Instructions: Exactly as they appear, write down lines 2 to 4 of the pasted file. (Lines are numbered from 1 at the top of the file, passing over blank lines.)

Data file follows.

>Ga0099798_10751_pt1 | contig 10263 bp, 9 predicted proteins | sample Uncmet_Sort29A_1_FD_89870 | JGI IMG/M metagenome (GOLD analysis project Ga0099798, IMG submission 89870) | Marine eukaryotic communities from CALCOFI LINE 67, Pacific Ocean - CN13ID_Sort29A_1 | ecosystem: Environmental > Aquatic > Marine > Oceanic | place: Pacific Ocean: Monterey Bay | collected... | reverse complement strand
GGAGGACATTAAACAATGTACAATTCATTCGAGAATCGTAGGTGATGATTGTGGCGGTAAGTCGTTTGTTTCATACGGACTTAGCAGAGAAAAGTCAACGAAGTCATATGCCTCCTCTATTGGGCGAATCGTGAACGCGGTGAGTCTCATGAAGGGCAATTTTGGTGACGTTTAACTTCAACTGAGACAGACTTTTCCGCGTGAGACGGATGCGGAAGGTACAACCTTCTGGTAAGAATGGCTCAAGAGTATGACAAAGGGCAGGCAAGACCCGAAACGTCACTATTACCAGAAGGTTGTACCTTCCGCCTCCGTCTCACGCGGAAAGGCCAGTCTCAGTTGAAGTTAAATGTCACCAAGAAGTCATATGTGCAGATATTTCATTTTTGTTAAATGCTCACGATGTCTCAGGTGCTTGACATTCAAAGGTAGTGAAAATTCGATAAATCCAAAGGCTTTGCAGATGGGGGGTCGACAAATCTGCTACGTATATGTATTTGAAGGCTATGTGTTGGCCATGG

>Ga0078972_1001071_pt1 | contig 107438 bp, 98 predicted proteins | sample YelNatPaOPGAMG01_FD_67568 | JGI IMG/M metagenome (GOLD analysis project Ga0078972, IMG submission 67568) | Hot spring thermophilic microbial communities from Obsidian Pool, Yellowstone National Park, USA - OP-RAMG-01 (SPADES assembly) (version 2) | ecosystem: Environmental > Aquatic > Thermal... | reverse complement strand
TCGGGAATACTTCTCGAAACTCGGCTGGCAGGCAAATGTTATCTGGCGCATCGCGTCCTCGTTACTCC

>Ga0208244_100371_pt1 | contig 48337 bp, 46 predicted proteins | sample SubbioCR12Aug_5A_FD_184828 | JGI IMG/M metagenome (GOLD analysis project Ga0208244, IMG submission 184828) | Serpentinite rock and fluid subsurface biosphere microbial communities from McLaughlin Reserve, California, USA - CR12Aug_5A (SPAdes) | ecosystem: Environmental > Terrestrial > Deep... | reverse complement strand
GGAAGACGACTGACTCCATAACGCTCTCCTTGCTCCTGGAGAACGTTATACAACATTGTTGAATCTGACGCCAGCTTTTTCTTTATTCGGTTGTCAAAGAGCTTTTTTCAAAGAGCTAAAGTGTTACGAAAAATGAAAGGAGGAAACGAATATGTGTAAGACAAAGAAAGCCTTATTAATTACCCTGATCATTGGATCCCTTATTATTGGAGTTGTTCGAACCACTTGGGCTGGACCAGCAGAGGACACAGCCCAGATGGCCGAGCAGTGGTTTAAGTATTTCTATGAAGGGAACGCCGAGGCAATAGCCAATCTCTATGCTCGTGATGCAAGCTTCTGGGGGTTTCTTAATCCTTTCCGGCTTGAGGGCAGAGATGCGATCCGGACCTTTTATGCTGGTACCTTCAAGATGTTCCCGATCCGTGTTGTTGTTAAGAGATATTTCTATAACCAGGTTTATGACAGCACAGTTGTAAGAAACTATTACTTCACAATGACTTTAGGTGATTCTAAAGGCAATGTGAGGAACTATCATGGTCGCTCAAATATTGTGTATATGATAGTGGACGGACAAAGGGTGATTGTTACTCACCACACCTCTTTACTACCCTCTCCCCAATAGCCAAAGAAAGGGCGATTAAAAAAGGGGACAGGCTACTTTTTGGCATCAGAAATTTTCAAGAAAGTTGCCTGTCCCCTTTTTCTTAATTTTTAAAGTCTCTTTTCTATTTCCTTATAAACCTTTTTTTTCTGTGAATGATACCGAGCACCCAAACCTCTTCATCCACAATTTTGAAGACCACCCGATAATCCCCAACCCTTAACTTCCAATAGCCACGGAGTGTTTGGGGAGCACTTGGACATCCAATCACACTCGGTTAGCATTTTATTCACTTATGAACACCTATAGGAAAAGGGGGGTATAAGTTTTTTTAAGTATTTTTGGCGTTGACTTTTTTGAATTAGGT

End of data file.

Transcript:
GGAGGACATTAAACAATGTACAATTCATTCGAGAATCGTAGGTGATGATTGTGGCGGTAAGTCGTTTGTTTCATACGGACTTAGCAGAGAAAAGTCAACGAAGTCATATGCCTCCTCTATTGGGCGAATCGTGAACGCGGTGAGTCTCATGAAGGGCAATTTTGGTGACGTTTAACTTCAACTGAGACAGACTTTTCCGCGTGAGACGGATGCGGAAGGTACAACCTTCTGGTAAGAATGGCTCAAGAGTATGACAAAGGGCAGGCAAGACCCGAAACGTCACTATTACCAGAAGGTTGTACCTTCCGCCTCCGTCTCACGCGGAAAGGCCAGTCTCAGTTGAAGTTAAATGTCACCAAGAAGTCATATGTGCAGATATTTCATTTTTGTTAAATGCTCACGATGTCTCAGGTGCTTGACATTCAAAGGTAGTGAAAATTCGATAAATCCAAAGGCTTTGCAGATGGGGGGTCGACAAATCTGCTACGTATATGTATTTGAAGGCTATGTGTTGGCCATGG

>Ga0078972_1001071_pt1 | contig 107438 bp, 98 predicted proteins | sample YelNatPaOPGAMG01_FD_67568 | JGI IMG/M metagenome (GOLD analysis project Ga0078972, IMG submission 67568) | Hot spring thermophilic microbial communities from Obsidian Pool, Yellowstone National Park, USA - OP-RAMG-01 (SPADES assembly) (version 2) | ecosystem: Environmental > Aquatic > Thermal... | reverse complement strand
TCGGGAATACTTCTCGAAACTCGGCTGGCAGGCAAATGTTATCTGGCGCATCGCGTCCTCGTTACTCC